KAMLOOPS — Canada Reads 2018 has wrapped up. The winning book is Forgiveness by Mark Sakamoto, defended by Jeanne Beker. I am looking forward to reading it; the rest that were in the ‘battle of the books’ too. The stack of books I am reading now is high enough to make me rethink the previous sentence. But that is the trouble (and the wonder) of books: once you get the bug, you won’t be rid of it easily.
I grew up with bookshelves that covered entire walls, two rows of books on each. I found answers, laughter, heartbreak, and inspiration as I turned the pages. I got to know people better because I read the books they recommended. I found solace in books many a time when life caught my fingers in the door.
If children are lucky, they start life with books around them, being read to, their minds following characters and stories, their busy minds coming up with a ‘why?’ for anything that does not make sense to them. There is a lot that doesn’t, because that is how humans start. Small and curious in a big world that has a lot of surprises and a lot of answers. For which they have questions. Indulge them, if you can, long mornings of reading in bed. Drop what you’re doing for the sake of reading together. Wrestle Santa into leaving more books than toys under the tree.
If we are to guide them with some dignity (rather than trying to answer all their questions, which we cannot,) we ought to read our share of books too. The competition between books and screens, be it a phone, tablet, computer, or TV, has become an uncomfortable topic. It is but too easy to push a button. For children and teenagers, the implications are even deeper and more disturbing. The world will only become more complex and its problems will need more and better attention from well-educated minds. If knowledge is gold, then books (and select verified internet resources) are the proverbial philosopher’s stone.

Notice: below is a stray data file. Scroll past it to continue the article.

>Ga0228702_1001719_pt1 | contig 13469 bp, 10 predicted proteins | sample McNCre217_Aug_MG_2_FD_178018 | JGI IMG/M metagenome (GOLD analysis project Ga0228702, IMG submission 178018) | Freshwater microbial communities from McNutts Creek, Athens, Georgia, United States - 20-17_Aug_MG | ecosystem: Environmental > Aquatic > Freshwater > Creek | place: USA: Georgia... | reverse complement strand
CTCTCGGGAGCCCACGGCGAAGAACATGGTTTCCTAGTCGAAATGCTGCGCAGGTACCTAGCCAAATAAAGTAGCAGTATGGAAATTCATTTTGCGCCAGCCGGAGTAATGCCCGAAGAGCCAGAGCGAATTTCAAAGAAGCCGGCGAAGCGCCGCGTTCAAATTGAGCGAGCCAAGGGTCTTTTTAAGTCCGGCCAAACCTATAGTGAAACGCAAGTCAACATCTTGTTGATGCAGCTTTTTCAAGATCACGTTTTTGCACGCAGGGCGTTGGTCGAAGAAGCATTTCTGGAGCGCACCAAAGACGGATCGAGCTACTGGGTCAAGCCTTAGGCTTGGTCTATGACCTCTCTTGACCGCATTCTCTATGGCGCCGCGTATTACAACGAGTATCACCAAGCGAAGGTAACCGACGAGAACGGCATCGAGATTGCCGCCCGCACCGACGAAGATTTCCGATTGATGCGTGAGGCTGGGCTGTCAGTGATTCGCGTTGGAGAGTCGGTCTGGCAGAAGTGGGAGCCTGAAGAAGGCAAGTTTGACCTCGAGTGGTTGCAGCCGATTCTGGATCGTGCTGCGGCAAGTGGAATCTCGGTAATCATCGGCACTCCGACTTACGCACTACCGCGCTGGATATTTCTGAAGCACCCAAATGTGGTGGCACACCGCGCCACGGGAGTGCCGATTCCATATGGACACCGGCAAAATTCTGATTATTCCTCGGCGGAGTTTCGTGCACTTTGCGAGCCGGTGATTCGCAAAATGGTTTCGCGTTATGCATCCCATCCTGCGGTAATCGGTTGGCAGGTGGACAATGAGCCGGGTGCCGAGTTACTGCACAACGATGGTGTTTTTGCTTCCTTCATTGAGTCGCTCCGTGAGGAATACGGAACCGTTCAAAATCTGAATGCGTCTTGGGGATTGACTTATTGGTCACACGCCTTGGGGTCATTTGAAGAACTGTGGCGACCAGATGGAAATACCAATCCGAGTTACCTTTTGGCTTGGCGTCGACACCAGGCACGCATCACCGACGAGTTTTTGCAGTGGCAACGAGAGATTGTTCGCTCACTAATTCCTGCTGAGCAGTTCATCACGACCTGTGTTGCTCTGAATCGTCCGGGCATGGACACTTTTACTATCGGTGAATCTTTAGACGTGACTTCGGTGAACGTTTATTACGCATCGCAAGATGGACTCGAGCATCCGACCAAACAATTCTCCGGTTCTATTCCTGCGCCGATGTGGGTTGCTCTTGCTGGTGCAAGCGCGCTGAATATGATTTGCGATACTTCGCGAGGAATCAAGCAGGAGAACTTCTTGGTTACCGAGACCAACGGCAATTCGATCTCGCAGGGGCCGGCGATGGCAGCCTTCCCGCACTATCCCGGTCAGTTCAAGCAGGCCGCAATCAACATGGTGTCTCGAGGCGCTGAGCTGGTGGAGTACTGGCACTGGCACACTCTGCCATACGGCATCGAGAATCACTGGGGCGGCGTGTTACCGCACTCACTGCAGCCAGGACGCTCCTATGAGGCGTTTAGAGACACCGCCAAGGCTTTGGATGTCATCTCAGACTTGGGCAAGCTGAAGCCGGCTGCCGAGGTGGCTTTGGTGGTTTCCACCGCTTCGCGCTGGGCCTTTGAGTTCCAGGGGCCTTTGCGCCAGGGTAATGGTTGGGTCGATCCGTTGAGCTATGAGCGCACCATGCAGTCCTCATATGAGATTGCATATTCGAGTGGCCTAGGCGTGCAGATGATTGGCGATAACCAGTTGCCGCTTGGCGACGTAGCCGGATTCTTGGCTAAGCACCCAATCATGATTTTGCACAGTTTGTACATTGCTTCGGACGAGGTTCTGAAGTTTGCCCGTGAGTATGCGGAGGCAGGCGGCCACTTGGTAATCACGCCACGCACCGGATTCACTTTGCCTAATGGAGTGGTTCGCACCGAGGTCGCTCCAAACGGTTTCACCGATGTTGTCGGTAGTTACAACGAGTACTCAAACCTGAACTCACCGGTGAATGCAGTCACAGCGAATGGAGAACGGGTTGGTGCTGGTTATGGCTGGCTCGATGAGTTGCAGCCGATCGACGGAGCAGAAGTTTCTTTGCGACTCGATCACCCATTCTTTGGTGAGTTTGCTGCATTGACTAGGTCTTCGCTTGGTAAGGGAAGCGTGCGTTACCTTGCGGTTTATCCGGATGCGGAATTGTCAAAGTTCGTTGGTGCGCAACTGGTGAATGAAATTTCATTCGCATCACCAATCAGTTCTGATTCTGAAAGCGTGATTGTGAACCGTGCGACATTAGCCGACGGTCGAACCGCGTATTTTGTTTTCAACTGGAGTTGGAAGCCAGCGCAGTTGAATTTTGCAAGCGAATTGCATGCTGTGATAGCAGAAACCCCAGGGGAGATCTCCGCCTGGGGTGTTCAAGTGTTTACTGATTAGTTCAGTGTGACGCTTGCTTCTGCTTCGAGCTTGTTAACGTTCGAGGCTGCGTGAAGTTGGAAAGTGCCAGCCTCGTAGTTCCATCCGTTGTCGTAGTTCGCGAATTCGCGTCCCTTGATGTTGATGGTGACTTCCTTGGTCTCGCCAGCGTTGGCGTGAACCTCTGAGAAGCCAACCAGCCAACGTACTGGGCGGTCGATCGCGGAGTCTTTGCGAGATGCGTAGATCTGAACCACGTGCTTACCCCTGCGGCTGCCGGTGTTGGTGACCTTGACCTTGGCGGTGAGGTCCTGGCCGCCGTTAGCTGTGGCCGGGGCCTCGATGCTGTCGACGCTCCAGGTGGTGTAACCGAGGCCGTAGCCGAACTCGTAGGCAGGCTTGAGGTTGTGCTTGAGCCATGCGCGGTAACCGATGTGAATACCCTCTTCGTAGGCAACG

Reading (books especially, but not only) can take us to where we learn more about ourselves as people, which in turn helps us develop humility, compassion and understanding. It is often said that each book contains a world of its own. It’s true. We become better when we travel through each of many. We grow richer every time we live vicariously through characters, be it imaginary or teal, past or present.
Just think of a book that made a strong impression on you. It was maybe a book you read as a child, curled up under a blanket and unable to put it down for fear of disengaging from that wonderful adventure. Or one that you read as an adult and when you got to the last page you placed it on your night table, so you can go back to it whenever the need strikes. Books become voices we trust and seek to be in the company of, much like the friends we somehow know we’ll have forever.
Books challenge our assumptions and beliefs. There’s no better way to learn that interhuman dialogue requires the humility that comes with the realization that one person’s opinion is simply just that. Don’t judge people before you walk a mile in their shoes they say. Reading is one way of trying someone else’s shoes for size before the mile-long trek.
The mission to stay inspired and look farther than the immediate pleasure of instant gratification that screens offer is essential, more so today and even more so for our children. A mind keen on learning is a better mind. Busy minds connect with less aggression, as learning tames the part of the mind that ignorance can otherwise fill with fear and resentment. A learning mind smiles before it frowns and pauses before it engages in dialogue. Books make us better listeners.
As for books vs. screens, that is not an either/or case. Have both but reserve a longer chunk of time for the first. Reading is like a treasure hunt; one book leads to another and then another. Before you know it, a path appears, each book a stepping stone and a reminder of time well spent.
The downtown library branch will be opening its doors to the public on Friday after many weeks of renovation. Give yourself permission to get lost in books for one afternoon (to start with), or for as much time as you can afford but do it nonetheless. One world at a time, your own will become better, I promise.